Silicone Types by Cured Material Properties

RTV’s cure by reaction after mixing components. The reaction rate depends on the cure system used such as peroxide, platinum, tin. The reaction occurs at around room temperature and may require hours to days to complete depending on the RTV type and the part volume/thickness.

General Purpose Silicone

The first choice for most products.  Expect mid-characteristics with respect to temperature resistance, percent elongation, tear strength, solvent resistance and other.  General purpose silicones are the most common solution for seals, gaskets, o-rings, custom parts and encapsulation in the aerospace, defense, automotive, industrial, and consumer markets.

Silicone Materials for Medical, Pharmaceutical and Food Applications

Silicone can be compounded, creating materials that are essentially bio-inert and fully compatible with biological systems.  Besides the chemistry or compounding to obtain the correct basic material, a post-process to extract unwanted residuals is performed. Post-processing can obtain the purest and least–reactive silicones.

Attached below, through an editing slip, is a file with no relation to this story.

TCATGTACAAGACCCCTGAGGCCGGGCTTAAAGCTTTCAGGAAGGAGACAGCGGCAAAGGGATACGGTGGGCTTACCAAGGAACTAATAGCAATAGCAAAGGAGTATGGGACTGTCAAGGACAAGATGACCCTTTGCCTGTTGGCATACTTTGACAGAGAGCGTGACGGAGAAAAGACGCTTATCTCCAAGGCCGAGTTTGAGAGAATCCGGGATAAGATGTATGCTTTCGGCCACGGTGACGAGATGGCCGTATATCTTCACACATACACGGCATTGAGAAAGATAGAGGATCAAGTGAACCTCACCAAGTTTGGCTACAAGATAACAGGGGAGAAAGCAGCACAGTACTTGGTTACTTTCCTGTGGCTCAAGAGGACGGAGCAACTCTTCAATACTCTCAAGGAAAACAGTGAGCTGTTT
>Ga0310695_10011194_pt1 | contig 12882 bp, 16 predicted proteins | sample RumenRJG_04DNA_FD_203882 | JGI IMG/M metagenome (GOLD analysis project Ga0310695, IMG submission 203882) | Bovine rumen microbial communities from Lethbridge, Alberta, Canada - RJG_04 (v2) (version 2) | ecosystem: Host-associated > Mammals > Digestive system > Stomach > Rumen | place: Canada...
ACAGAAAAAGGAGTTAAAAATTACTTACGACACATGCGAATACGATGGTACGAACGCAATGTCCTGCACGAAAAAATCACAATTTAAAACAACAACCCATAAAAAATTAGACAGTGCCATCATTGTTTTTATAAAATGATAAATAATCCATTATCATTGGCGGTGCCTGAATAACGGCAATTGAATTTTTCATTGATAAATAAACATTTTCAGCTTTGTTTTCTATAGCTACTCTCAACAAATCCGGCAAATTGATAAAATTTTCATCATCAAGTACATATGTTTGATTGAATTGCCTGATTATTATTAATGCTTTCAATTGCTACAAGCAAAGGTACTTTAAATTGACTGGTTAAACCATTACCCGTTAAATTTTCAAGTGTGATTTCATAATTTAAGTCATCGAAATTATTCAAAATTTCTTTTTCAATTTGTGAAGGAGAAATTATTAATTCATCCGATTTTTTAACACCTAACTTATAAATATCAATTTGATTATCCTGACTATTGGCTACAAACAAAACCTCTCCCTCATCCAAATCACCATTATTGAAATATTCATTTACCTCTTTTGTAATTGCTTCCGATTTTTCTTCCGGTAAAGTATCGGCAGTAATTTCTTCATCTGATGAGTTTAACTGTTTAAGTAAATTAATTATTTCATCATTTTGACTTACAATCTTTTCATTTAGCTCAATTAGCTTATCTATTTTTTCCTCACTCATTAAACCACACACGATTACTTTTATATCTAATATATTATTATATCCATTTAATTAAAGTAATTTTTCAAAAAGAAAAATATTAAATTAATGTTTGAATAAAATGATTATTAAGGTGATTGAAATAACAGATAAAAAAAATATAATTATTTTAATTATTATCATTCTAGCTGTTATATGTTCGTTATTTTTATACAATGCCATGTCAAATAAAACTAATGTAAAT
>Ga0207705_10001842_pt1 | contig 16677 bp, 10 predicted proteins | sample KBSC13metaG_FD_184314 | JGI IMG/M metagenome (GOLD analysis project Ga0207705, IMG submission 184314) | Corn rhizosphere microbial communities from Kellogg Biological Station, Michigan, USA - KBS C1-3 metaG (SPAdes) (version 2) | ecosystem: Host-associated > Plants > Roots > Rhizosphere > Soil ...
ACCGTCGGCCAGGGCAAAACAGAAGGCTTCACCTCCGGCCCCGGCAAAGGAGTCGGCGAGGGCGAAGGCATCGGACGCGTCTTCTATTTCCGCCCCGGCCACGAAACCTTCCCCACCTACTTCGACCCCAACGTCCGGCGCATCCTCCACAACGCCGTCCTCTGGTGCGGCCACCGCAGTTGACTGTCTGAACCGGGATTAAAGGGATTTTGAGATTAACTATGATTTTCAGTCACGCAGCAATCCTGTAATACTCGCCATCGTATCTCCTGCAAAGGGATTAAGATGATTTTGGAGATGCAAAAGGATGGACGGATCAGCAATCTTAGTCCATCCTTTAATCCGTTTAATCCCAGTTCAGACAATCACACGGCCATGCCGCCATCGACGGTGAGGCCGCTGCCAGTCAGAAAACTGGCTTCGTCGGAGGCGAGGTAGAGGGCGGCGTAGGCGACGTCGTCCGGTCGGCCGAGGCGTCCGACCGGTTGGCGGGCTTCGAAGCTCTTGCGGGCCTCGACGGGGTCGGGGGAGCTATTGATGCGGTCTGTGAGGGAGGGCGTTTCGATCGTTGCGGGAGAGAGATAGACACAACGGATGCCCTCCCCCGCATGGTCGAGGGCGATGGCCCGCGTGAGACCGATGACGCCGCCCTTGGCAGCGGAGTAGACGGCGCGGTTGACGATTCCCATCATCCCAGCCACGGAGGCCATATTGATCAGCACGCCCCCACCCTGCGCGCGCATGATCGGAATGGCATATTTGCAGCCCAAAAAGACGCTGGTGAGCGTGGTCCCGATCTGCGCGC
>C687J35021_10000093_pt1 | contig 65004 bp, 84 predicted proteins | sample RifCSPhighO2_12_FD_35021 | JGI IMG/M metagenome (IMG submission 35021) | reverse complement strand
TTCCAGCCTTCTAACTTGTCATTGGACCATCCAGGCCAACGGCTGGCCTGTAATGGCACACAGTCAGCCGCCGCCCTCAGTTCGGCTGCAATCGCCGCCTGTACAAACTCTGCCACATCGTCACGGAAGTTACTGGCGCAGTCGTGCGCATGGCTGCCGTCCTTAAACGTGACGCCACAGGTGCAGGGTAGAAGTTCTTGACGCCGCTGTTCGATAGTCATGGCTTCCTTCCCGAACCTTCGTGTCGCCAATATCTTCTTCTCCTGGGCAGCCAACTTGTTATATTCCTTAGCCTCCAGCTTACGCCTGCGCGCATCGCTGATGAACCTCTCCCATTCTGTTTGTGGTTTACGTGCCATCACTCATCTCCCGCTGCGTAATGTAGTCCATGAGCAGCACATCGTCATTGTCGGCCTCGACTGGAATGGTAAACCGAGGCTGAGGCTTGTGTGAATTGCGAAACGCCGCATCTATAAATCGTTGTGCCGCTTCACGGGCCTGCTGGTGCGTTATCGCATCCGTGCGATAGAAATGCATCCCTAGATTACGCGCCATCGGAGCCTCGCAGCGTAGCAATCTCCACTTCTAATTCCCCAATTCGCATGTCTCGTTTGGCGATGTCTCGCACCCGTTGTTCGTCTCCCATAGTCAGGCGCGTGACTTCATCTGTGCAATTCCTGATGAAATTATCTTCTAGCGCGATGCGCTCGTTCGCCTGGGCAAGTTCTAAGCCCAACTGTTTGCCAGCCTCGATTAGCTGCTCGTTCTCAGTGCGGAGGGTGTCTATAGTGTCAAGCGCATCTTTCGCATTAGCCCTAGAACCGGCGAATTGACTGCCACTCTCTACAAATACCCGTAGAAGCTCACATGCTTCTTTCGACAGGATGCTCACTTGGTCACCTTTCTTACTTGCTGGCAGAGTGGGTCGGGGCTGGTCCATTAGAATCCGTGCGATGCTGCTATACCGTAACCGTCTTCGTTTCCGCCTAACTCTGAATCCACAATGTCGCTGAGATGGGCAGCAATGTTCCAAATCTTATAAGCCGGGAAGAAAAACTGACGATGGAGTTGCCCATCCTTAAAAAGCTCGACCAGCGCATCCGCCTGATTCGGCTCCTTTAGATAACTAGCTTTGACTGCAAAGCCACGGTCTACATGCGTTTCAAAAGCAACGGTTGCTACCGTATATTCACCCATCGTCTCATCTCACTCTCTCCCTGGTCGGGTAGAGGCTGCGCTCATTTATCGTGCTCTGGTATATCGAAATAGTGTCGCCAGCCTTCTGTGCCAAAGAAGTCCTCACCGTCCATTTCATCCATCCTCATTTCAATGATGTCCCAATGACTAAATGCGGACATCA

Silicone materials suppliers and silicone materials manufacturers have set the tone for standard, providing us with a best practice guide, and creating in-house certifications for bio-contact applications. These certifications are based on the positive results to a series of USP test challenges. There are six USP test challenges, identified as Level I through Level VI.   See Table 1. Classification of Plastics. The silicone materials that pass each of the six test challenges may be considered the most bio-compatible and are sometimes referred to as “Grade 6” materials.

  • Food Grade Silicones – Food applications can be more difficult to screen for compatibility than human body compatibility testing. In addition to FDA criteria and USP testing, the Department of Agriculture (USDA) has guidelines and requirements for food processing and acceptable material contact.
  • Medical Non-Implantable – Silicones of this type are used in medical applications that are not used inside the body. Some of the typical applications that would use this form of silicone include medical equipment, hoses, feeding tubes, and medical disposables.